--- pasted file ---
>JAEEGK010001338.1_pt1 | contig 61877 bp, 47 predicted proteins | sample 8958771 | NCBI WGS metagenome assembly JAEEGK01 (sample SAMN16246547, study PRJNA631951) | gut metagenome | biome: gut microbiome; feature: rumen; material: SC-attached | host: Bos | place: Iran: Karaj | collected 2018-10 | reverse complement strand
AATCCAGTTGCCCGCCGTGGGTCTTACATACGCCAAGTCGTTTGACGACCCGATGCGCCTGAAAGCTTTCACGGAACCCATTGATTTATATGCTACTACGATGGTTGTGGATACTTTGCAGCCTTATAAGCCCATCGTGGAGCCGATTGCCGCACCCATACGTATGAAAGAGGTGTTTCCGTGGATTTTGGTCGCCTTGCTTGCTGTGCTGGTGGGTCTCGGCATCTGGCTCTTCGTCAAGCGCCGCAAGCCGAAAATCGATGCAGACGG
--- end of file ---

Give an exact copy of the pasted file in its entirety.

>JAEEGK010001338.1_pt1 | contig 61877 bp, 47 predicted proteins | sample 8958771 | NCBI WGS metagenome assembly JAEEGK01 (sample SAMN16246547, study PRJNA631951) | gut metagenome | biome: gut microbiome; feature: rumen; material: SC-attached | host: Bos | place: Iran: Karaj | collected 2018-10 | reverse complement strand
AATCCAGTTGCCCGCCGTGGGTCTTACATACGCCAAGTCGTTTGACGACCCGATGCGCCTGAAAGCTTTCACGGAACCCATTGATTTATATGCTACTACGATGGTTGTGGATACTTTGCAGCCTTATAAGCCCATCGTGGAGCCGATTGCCGCACCCATACGTATGAAAGAGGTGTTTCCGTGGATTTTGGTCGCCTTGCTTGCTGTGCTGGTGGGTCTCGGCATCTGGCTCTTCGTCAAGCGCCGCAAGCCGAAAATCGATGCAGACGG